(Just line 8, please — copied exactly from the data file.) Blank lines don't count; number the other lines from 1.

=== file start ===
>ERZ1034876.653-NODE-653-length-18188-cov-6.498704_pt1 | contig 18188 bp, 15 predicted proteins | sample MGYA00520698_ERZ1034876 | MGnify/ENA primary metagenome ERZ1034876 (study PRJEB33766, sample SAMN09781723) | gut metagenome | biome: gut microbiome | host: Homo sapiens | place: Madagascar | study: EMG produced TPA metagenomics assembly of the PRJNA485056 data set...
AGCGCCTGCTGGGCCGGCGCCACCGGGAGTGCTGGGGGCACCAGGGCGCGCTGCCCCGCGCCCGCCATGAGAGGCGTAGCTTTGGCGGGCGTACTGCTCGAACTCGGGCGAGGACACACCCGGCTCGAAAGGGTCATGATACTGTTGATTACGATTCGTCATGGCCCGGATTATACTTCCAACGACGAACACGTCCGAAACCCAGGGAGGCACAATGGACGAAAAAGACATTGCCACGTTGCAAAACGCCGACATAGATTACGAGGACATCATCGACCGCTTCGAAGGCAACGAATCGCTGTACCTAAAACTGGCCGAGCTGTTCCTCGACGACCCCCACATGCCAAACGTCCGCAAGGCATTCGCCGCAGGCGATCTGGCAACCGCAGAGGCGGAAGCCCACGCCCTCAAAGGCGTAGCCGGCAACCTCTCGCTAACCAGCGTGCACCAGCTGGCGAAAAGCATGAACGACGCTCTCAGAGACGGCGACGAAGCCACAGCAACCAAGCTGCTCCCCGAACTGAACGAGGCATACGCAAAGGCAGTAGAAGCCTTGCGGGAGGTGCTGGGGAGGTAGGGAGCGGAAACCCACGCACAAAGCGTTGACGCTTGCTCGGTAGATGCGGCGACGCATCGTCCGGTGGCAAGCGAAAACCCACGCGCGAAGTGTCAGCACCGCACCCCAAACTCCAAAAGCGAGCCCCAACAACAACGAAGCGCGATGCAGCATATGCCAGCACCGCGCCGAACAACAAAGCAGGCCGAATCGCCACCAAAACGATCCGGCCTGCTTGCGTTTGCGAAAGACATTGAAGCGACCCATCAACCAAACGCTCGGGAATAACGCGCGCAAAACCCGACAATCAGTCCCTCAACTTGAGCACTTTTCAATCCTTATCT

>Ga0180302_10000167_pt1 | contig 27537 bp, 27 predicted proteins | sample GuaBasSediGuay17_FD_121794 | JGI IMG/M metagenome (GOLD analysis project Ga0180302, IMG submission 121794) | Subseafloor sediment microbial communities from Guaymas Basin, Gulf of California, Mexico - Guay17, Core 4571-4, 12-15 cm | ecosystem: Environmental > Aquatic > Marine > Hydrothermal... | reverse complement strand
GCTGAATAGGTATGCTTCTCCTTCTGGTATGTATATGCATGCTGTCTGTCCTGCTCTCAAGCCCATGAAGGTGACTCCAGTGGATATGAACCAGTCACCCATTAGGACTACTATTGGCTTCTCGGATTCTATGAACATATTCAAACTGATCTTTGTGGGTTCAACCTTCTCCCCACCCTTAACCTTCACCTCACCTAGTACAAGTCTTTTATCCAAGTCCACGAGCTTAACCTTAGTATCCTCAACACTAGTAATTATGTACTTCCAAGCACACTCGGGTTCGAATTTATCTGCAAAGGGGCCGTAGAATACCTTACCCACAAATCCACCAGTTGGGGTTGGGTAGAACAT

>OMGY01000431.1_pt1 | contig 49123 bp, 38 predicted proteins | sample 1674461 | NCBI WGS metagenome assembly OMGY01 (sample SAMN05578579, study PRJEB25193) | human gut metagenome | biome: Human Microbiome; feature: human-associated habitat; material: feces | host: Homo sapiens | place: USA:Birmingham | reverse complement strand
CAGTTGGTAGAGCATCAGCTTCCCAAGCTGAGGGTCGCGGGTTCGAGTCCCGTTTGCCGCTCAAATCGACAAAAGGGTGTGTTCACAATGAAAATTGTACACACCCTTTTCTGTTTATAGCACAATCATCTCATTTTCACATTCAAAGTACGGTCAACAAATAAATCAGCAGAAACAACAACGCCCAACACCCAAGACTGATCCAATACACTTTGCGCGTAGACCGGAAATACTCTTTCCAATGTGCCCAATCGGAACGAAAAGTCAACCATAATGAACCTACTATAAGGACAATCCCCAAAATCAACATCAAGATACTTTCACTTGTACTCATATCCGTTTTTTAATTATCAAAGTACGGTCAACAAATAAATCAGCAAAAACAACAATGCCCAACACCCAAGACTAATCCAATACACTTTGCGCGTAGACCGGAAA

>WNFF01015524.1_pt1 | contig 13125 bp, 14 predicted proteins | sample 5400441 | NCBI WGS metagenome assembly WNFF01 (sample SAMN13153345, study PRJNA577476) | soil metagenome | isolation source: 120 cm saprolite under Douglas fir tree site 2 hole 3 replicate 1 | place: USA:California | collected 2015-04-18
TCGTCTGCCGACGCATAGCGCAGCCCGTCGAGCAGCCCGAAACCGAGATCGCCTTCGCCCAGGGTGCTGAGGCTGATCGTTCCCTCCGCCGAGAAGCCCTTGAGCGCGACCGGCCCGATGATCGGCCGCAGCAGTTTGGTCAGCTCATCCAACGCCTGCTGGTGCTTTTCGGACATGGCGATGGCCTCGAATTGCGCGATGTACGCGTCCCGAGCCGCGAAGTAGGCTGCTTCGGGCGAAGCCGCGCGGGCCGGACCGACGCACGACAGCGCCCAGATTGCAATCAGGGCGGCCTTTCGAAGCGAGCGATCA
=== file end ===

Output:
TCGTCTGCCGACGCATAGCGCAGCCCGTCGAGCAGCCCGAAACCGAGATCGCCTTCGCCCAGGGTGCTGAGGCTGATCGTTCCCTCCGCCGAGAAGCCCTTGAGCGCGACCGGCCCGATGATCGGCCGCAGCAGTTTGGTCAGCTCATCCAACGCCTGCTGGTGCTTTTCGGACATGGCGATGGCCTCGAATTGCGCGATGTACGCGTCCCGAGCCGCGAAGTAGGCTGCTTCGGGCGAAGCCGCGCGGGCCGGACCGACGCACGACAGCGCCCAGATTGCAATCAGGGCGGCCTTTCGAAGCGAGCGATCA